SHREVEPORT, La. (KTAL/KMSS) — Between the ongoing recovery of Hurricane Laura, COVID-19, and now Hurricane Ida, people may be feeling grief, fear, anxiety, and even depression. September is suicide prevention month, and the Louisiana Department of Health says “It’s OK to not be OK.“
“Sometimes we are very reluctant to ask people ‘Are you struggling about thoughts of suicide? ‘Are you struggling with thoughts of hurting yourself?’ It’s okay to ask that question,” says Michelle Yetman-Katz, a clinical psychologist and clinical assistant professor at LSU Health Shreveport.
In 2019, 12 million American adults thought about suicide and 3.5 million planned a suicide attempt. Another 1.4 million attempted suicide, according to the Centers for Disease Control.
“If you look at who the risk groups are … doctors … nurses … these are people who we all know. These are our friends, family, so we all need to be aware that people around us could be struggling,” says Yetman-Katz.
And that includes veterans, too.
“We know that there’s a lot of things been going on recently with the events in Afghanistan and now the 20th anniversary of 9/11, and veterans are obviously going to impacted in a number of ways. They may experience sadness, anger, feel rejected, betrayed,” says Robin Hogue, the chief mental health services, from Overton Brooks VA Medical Center.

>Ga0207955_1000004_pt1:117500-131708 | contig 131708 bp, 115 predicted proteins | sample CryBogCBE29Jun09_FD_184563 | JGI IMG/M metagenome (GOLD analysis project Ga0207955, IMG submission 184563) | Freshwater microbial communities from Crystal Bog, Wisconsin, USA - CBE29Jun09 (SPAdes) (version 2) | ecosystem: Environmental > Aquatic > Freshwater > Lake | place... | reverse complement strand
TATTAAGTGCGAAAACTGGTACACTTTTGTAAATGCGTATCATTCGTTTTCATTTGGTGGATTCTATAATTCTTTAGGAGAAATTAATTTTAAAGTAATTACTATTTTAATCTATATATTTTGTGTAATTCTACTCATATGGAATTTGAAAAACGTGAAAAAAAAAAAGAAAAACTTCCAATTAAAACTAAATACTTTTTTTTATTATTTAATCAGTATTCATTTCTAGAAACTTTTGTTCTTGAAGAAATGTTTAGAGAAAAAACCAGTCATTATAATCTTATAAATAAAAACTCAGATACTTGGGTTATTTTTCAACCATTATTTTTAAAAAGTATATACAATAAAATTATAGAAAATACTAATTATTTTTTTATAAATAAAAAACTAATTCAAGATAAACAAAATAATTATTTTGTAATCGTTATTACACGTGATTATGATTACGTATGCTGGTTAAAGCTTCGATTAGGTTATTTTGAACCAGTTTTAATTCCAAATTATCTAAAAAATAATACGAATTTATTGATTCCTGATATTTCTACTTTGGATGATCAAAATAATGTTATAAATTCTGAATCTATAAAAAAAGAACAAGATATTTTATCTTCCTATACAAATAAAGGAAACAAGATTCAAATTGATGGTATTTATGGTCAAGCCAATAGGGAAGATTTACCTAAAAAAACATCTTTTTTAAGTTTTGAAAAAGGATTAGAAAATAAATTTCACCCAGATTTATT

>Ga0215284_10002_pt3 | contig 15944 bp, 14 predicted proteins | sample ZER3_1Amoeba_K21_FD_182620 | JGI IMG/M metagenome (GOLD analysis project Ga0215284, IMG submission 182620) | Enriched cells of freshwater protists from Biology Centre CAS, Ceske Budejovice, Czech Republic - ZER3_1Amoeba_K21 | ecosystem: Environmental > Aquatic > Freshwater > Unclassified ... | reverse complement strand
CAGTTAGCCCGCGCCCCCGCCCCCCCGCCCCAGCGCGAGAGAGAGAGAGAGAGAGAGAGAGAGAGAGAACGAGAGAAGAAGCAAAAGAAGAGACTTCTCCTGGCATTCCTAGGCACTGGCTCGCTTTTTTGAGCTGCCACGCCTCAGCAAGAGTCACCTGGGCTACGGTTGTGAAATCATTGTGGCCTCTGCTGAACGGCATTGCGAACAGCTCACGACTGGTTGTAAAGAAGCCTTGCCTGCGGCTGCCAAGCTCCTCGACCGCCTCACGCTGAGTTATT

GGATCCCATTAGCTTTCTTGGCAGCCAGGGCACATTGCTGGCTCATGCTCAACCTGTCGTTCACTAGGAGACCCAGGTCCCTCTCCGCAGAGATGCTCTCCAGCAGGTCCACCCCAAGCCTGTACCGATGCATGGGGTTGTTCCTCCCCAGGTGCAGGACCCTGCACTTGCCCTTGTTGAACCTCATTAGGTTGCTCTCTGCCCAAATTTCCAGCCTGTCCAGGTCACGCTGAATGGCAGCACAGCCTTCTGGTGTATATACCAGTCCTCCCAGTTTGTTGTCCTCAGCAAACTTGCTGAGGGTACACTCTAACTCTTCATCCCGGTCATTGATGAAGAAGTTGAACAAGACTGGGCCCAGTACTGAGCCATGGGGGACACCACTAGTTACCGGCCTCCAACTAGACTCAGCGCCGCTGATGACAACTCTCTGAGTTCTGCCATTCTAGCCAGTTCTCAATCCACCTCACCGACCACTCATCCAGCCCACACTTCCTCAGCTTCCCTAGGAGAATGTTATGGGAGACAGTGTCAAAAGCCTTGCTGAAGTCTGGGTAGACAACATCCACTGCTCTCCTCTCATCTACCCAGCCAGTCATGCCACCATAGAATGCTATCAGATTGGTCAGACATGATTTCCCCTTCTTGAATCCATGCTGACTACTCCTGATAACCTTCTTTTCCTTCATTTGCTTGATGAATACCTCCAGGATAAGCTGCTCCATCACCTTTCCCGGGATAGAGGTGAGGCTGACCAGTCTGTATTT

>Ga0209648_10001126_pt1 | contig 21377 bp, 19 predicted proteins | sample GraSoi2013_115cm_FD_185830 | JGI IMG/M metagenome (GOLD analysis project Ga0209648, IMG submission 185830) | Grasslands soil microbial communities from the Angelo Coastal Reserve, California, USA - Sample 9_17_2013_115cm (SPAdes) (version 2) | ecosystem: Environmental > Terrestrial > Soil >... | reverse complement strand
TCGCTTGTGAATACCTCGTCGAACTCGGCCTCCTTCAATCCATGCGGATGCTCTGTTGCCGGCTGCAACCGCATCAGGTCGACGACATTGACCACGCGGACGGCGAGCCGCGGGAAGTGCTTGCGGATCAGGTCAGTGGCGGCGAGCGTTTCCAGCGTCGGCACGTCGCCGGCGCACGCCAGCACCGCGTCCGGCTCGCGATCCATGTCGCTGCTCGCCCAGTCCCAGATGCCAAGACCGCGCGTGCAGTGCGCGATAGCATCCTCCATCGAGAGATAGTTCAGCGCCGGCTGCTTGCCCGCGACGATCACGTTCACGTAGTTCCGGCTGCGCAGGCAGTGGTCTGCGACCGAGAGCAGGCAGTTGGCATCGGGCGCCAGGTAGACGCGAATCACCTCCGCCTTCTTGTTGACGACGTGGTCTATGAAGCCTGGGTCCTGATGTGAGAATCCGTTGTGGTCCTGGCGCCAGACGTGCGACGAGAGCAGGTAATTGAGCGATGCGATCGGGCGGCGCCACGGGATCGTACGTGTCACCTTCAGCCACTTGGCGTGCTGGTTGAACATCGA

Yetman-Katz says although there are “numerous of reasons veterans are such an at-risk group,” but one huge factor is “they usually have ready access to lethal needs,” which can be very dangerous.
But we also can’t forget about those who’s been impacted by Hurricane Ida. The storm caused many South Louisianans to be displaced.
“Currently we have a large number of shelters opening in North Louisiana, our homeless staff are reaching out to those shelters every day to identify veterans and ensure that their needs are met,” says Hogue.
The global pandemic of COVID-19 could possibly be another stressor for those already battling with depression as well, says Yetman-Katz.
“If people are really struggling again with addiction that can take to a very dark place,” she says, adding people are simply trying to seek a solution to their pain.
“A lot of times people don’t necessarily want to die, but what they want is the pain to end.”
If you or anyone is struggling with the thought of suicide, contact the National Suicide Prevention Lifeline.
You can text “talk” to 741-741. or call 1-800-273-8255.